A Monthly Column
By Lucinda de Leeuw
Let us write letters
You know how you sometimes want to say a whole bunch of words to someone, but in the age of chats and emojis and gifs, you end up thinking all your words might be overkill?
You’re sitting in bed, mulling over thoughts while somebody else can casually snapchat their feelings with a bomb filter to boot. One sentence and a fire hashtag and the weight is lifted. I, however, am not the savviest social media user. I practice my usage occasionally, and in a very lowkey, minimalist, and unrevealing way. The tidbits I share aren’t a thread of life events that amalgamate into the story of my life. If you catch on, you can pick up on references I make, or things I like or do not like. I also post about major happenings in my life, but it’s never obvious.
The thing I rarely share on my social media is emotion.
And sometimes I need an outlet that is not confrontational. Or for all the world (or my 15 followers, to be exact) to see. So, what do I do with all these thoughts and words and pent-up sentiments?
I write letters that I never send out.
Until recently, I had forgotten about this method of dealing that does not actually involve having to speak my emotions into the open and feeling the intensity of their outpouring. Or sometimes, you want to say something to someone that you do not see anymore (for whatever reason). Or the words are better left unsaid, but you want to say them anyway.
I recently had memories of a certain person who was once a big part of my romantic development. I subsequently remembered a letter I wrote him—which he won’t ever read. The letter was triggered by a quote I read on Tumblr at the time. It served as a prompt and an outlet. It was therapeutic and more necessary than I had realised.
I now share that letter with you, dear Odd Mag reader. I’m ready to broadcast my sensibilities to an audience of strangers. Who knows who sits among you… Let me not digress.
Perhaps my letter, this leap of honesty, will lend you an idea of ways to let go of hang-ups. Or things you wish to say, but can’t. It’s old school, but it is effective (and a fun exercise!).
I hope to read yours, too.
Until next time,
It has been four years since we last spoke.
I was reluctant to walk over to you on that September day—some call it intuition, some the grace of the gods—thing is, I knew it would be our last goodbye. I wonder now, could you separate the bravery from the pain in my eyes? Could you tell I needed you to fight fire into that moment? I stood in the doorway, with a pleading heart and a spoiled spirit. Goodbyes are only final when they depart as death—I was not ready to let this love die.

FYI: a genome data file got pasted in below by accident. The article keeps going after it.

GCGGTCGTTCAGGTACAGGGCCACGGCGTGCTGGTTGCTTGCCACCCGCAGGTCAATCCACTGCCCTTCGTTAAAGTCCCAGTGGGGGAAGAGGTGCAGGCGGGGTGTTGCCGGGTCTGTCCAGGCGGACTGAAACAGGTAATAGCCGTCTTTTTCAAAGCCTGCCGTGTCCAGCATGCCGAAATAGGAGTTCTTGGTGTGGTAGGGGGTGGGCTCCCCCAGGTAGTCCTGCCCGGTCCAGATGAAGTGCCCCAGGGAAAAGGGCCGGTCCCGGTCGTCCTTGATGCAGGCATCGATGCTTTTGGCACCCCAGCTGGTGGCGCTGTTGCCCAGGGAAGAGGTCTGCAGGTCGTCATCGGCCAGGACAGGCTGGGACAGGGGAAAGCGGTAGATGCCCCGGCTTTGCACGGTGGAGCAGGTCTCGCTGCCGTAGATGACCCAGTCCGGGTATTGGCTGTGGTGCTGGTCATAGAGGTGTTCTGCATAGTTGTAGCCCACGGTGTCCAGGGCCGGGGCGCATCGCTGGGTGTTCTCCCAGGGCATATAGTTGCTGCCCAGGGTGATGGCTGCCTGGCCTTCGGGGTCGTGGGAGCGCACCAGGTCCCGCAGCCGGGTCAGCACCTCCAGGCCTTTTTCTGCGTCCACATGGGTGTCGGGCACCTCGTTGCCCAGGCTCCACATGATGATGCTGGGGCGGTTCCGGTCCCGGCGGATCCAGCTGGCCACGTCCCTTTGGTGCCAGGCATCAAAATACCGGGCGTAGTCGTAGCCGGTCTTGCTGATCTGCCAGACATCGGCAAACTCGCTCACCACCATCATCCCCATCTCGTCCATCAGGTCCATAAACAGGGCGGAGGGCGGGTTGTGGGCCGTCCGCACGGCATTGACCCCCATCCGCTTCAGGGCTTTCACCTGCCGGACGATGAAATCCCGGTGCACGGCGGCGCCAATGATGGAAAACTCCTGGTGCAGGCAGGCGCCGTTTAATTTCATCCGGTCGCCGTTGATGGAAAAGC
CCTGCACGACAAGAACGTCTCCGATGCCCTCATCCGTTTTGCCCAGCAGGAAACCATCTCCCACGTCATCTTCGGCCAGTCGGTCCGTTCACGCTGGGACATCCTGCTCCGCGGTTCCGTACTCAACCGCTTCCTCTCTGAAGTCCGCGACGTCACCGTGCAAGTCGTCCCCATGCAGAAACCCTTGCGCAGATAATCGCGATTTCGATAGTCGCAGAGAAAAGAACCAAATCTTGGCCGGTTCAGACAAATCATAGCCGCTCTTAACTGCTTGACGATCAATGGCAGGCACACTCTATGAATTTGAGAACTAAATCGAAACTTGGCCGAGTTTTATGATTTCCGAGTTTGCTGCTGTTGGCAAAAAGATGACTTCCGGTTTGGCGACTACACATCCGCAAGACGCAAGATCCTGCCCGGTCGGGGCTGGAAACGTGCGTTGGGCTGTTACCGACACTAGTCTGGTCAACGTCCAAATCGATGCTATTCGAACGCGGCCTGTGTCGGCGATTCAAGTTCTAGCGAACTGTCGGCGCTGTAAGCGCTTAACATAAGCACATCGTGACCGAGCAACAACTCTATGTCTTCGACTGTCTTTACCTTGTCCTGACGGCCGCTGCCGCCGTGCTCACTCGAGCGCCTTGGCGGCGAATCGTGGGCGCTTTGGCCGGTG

The day was perfect out. I won’t forget. Winter had packed up its last and the gods were basking upon us a salvation that none deserved. Inside I was crying. I wanted a balm to turn this pain aside. I wanted to sacrifice this pride for speech. I wanted my love to be stronger, to appear as fierce as I had felt it. I was done resisting. I wanted love and time on my side. Instead, I could not breathe. Inside I was collapsing. I had come undone and my feet could meet no ground and I kept falling—my heart would never give the same way again. I was spilling and all the world could see me aching.
Four years are a long time to spend being nostalgic, Dear John. Four years are a long time to spend nursing a broken, always-longing heart. For all this time I held the knowledge that your love was never mine to claim. It was like paying a lease on an apartment that was never up for rent. It was a love costly; I wasn’t very brave and neither were you. I’ll let you know I’ve turned down real chances at forever for some faint thing that had always been an indefinite maybe. No returns on my hours spent reminiscing, or my affections spun, or my attempts at reconciling this race. This ride void of joy: I’ve only had my memory, my capacity to long, and the sting to my nose of your skin’s scent hanging heavy on the air. Saudade steady threading my being. Four years on a ride destined to never to ride out to the end.